The siege of Sarajevo by the Yugoslav People’s Army, which began today in 1992, would ultimately last 1,427 days, making it the longest siege of a country’s capital in the history of modern warfare. Christopher Hitchens wrote a column, “Appointment in Sarajevo” (September 14, 1992), about the time he spent in the city:
The daily round in Sarajevo is one of dodging snipers, scrounging for food and water, collecting rumors, visitng morgues and blood banks and joking heavily about near misses. The shared experience of being, along with the city’s inhabitants, a sort of dead man on leave, makes for leveling of the more joyous and democratic sort, even if foreign writers are marked off from the rest by our flak jackets and our ability to leave, through the murderous corridor of the airport road, more or less at will. The friendship and solidarity of Sarajevo’s people will stay with all of us for the rest of our lives and indeed, at the present rate of attrition, it may be something that survives only in the memory. The combined effect of incessant bombardment and the onset of a Balkan winter may snuff out everything I saw.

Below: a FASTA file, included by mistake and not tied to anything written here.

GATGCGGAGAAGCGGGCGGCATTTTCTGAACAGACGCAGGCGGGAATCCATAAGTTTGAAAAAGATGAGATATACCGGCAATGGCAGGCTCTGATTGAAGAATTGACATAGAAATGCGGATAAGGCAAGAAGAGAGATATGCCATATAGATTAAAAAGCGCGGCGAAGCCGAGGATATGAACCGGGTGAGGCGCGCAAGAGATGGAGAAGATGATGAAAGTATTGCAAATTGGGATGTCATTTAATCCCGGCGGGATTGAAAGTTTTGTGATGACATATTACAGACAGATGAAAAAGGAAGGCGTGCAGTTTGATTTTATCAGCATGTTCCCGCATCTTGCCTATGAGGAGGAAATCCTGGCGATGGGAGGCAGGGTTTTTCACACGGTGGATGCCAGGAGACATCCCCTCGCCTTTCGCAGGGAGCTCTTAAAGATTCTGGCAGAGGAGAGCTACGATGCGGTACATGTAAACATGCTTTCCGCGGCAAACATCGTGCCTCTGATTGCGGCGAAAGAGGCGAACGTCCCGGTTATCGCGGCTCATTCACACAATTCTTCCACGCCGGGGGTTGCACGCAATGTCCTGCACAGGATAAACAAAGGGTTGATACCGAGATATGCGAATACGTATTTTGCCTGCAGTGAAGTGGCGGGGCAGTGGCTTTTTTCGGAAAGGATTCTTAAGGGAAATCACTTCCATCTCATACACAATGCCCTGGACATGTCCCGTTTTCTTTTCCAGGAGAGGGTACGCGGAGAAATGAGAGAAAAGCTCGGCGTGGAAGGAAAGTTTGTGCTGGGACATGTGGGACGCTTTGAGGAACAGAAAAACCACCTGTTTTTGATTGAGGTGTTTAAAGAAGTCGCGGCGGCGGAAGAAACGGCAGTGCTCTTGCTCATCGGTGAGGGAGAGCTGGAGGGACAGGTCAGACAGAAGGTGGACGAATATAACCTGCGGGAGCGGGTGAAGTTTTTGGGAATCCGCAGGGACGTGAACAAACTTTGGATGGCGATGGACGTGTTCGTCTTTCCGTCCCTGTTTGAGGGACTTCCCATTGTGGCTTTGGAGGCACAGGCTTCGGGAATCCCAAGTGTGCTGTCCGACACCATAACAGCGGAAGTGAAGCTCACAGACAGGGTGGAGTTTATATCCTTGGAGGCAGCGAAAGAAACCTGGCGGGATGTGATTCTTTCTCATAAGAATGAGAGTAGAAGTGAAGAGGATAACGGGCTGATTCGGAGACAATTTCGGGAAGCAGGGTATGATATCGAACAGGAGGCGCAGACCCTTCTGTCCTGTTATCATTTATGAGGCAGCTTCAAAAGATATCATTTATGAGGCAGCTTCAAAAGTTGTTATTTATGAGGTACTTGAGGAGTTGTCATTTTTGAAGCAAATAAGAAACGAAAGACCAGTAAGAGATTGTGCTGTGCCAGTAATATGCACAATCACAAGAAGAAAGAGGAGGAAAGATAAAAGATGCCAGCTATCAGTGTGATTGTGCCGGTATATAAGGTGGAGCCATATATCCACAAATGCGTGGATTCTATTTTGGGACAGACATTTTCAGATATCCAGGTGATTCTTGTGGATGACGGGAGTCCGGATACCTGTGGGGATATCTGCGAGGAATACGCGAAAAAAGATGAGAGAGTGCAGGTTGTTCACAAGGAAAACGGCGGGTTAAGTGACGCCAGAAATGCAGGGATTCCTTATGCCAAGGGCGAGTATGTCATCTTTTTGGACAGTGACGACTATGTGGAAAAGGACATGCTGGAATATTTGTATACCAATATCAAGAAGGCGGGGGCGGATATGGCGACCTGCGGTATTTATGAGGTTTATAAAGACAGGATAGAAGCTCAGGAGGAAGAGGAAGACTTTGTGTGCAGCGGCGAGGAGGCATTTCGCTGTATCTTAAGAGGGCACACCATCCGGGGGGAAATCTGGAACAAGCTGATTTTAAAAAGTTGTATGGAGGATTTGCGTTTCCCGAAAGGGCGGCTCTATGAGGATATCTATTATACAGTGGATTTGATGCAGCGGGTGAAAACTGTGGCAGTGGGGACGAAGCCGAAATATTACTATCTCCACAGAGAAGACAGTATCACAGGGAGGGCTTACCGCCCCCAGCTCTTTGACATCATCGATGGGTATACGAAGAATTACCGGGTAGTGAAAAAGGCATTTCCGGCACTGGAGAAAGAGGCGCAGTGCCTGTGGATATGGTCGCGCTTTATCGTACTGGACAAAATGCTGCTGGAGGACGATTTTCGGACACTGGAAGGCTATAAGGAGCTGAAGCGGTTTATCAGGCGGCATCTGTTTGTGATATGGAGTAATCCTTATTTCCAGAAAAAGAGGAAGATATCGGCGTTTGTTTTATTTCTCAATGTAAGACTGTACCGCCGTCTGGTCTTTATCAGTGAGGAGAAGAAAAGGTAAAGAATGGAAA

To mark The Nation’s 150th anniversary, every morning this year The Almanac will highlight something that happened that day in history and how The Nation covered it. Get The Almanac every day (or every week) by signing up to the e-mail newsletter.